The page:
Tropical Storm Estelle strengthened from a tropical depression over the eastern Pacific Ocean on August 6, 2010. By 2:00 a.m. Pacific Daylight Time on August 8, the storm had maximum sustained winds of 65 miles (100 kilometers) per hour, according the U.S. National Hurricane Center. Estelle was roughly 355 miles (570 kilometers) south of the southern tip of Baja California.
The Moderate Resolution Imaging Spectroradiometer (MODIS) on NASA’s Aqua satellite captured this natural-color image of Tropical Storm Estelle at 1:20 p.m. PDT (20:20 UTC) on August 8. Estelle appears as a compact cloud mass with a few disconnected bands of clouds along its perimeter. Along the storm’s northeastern margin, a band of clouds casts shadows toward the northeast.
At 8:00 a.m. PDT on August 9, 2010, the NHC reported that Estelle was roughly 390 miles (630 kilometers) south-southwest of the southern tip of Baja California, with maximum sustained winds of 40 miles (65 kilometers) per hour. The storm had moved westward, and was expected to continue along that track before turning toward the west-southwest.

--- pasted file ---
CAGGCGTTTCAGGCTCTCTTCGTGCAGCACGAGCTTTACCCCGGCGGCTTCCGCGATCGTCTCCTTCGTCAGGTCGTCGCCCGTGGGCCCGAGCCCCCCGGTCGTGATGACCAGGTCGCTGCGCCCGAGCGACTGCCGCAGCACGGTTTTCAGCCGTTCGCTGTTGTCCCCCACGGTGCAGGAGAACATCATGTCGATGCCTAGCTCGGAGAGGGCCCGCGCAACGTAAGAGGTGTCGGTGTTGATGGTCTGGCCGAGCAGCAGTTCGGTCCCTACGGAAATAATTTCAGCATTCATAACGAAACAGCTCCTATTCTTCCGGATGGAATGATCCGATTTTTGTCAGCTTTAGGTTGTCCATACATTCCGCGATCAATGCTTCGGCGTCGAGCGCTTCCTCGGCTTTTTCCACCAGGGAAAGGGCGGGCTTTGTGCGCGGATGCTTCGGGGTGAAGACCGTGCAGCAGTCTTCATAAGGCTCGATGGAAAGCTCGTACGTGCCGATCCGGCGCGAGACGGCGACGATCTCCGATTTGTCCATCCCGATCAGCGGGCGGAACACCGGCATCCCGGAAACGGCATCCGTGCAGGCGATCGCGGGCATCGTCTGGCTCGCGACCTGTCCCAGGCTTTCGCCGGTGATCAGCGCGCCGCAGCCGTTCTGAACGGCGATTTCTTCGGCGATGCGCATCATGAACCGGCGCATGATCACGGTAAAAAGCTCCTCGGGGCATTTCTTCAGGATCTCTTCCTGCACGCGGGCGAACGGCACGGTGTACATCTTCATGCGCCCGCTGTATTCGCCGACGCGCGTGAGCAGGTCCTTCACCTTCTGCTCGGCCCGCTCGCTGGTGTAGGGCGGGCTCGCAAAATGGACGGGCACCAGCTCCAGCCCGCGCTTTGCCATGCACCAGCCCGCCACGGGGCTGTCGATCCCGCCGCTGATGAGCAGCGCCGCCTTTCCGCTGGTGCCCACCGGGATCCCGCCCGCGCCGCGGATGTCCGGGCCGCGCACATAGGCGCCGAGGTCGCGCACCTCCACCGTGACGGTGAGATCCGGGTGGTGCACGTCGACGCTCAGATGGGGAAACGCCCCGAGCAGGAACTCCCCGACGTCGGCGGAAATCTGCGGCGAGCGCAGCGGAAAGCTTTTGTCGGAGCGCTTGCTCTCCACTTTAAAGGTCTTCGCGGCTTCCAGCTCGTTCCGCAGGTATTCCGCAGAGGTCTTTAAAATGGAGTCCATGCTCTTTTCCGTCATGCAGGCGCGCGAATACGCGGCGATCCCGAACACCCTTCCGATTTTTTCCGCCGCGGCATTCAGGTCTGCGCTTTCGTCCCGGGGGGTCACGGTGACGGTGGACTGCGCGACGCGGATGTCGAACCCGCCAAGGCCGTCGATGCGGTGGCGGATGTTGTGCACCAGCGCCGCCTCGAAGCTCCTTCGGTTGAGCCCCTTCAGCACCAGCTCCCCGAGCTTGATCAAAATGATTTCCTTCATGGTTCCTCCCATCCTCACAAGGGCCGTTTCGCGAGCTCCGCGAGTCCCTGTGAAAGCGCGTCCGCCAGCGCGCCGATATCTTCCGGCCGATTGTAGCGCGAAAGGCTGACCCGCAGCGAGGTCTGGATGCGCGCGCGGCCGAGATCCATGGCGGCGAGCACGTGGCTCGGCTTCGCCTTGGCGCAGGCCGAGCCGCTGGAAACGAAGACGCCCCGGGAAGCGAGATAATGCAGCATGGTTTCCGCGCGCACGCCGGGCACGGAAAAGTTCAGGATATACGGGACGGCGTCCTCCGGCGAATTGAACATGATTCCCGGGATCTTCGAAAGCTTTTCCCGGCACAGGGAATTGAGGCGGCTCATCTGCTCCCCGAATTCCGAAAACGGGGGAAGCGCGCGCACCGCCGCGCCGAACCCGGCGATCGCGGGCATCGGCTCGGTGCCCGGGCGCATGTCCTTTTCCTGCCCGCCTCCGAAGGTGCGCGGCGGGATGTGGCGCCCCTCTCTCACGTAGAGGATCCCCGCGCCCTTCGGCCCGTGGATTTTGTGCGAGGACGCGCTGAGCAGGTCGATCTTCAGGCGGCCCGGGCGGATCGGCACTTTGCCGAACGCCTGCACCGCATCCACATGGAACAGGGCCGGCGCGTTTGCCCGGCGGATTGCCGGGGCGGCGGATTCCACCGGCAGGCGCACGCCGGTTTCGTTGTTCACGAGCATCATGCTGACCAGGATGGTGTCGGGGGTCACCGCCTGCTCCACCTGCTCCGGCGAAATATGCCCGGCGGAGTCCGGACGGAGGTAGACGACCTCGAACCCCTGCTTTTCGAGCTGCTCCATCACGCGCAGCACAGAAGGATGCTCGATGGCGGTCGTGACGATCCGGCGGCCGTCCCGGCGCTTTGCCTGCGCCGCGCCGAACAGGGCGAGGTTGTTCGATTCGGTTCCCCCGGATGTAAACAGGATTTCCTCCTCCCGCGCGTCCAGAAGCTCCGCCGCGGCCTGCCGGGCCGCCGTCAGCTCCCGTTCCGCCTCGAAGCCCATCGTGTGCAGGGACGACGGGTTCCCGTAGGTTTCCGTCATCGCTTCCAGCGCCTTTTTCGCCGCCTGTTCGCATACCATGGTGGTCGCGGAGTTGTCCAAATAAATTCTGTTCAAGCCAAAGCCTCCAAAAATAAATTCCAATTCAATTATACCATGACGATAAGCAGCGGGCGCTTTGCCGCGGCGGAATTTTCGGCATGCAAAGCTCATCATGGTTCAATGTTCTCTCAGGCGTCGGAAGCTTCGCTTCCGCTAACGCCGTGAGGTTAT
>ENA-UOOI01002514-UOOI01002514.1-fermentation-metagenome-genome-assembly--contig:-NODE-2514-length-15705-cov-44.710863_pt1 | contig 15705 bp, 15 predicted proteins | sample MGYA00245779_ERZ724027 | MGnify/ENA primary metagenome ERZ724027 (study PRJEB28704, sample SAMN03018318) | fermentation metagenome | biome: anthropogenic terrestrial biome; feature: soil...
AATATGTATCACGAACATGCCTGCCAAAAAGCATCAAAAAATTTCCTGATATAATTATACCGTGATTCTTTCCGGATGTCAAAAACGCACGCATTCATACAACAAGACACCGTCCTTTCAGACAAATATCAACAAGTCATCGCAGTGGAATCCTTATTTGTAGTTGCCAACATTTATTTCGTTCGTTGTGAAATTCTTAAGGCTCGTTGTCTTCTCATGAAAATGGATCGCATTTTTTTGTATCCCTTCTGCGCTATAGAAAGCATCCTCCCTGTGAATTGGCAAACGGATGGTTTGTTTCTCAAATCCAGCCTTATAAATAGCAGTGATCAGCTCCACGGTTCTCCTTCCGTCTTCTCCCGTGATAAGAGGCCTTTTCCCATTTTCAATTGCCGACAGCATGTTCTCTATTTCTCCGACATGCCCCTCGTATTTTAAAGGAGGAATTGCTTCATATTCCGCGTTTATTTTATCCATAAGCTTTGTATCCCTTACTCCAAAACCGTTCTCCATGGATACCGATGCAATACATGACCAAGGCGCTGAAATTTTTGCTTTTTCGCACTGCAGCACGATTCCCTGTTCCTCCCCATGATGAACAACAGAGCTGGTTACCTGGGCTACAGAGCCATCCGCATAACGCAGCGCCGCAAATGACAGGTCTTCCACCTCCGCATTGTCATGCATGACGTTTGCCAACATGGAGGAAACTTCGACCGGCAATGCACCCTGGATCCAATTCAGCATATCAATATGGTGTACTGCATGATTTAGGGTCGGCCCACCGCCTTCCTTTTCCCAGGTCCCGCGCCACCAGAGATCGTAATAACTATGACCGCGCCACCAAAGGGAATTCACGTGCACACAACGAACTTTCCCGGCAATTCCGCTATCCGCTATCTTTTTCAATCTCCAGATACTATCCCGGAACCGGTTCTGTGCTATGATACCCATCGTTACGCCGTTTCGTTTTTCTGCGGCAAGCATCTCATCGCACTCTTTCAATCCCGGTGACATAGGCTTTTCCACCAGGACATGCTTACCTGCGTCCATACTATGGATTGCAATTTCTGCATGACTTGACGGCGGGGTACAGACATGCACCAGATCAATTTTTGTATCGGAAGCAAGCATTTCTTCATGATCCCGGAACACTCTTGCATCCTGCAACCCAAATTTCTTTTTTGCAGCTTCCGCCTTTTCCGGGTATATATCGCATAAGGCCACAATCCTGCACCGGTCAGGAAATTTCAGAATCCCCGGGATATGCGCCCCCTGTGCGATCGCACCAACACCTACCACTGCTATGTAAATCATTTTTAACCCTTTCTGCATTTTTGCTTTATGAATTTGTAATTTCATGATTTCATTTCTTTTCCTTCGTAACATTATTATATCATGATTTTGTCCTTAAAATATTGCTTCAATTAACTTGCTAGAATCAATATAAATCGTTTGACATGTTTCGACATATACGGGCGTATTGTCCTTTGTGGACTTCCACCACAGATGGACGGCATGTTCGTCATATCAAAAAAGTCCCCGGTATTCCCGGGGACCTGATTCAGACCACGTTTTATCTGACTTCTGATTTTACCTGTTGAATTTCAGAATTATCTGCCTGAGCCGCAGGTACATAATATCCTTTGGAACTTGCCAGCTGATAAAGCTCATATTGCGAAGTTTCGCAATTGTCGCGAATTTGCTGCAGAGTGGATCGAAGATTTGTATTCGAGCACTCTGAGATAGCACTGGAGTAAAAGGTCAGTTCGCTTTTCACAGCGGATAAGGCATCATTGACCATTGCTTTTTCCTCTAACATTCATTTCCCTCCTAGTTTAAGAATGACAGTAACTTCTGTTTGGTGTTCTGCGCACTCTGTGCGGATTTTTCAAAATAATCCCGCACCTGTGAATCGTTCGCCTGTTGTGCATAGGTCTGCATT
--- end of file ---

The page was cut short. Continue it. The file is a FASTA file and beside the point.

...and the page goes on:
The 1960 Pacific hurricane season was an event in meteorology. It officially started on May 15, 1960, in the eastern Pacific and lasted until November 30, 1960. The 1960 season was the first season that Eastern Pacific hurricanes were named.
Eight tropical cyclones, seven named storms and five hurricanes formed during the 1960 season, none of the hurricanes reached beyond category 1 status on the Saffir-Simpson Hurricane Scale.
Credit: NASA image courtesy MODIS Rapid Response Team at NASA GSFC. Caption by Michon Scott.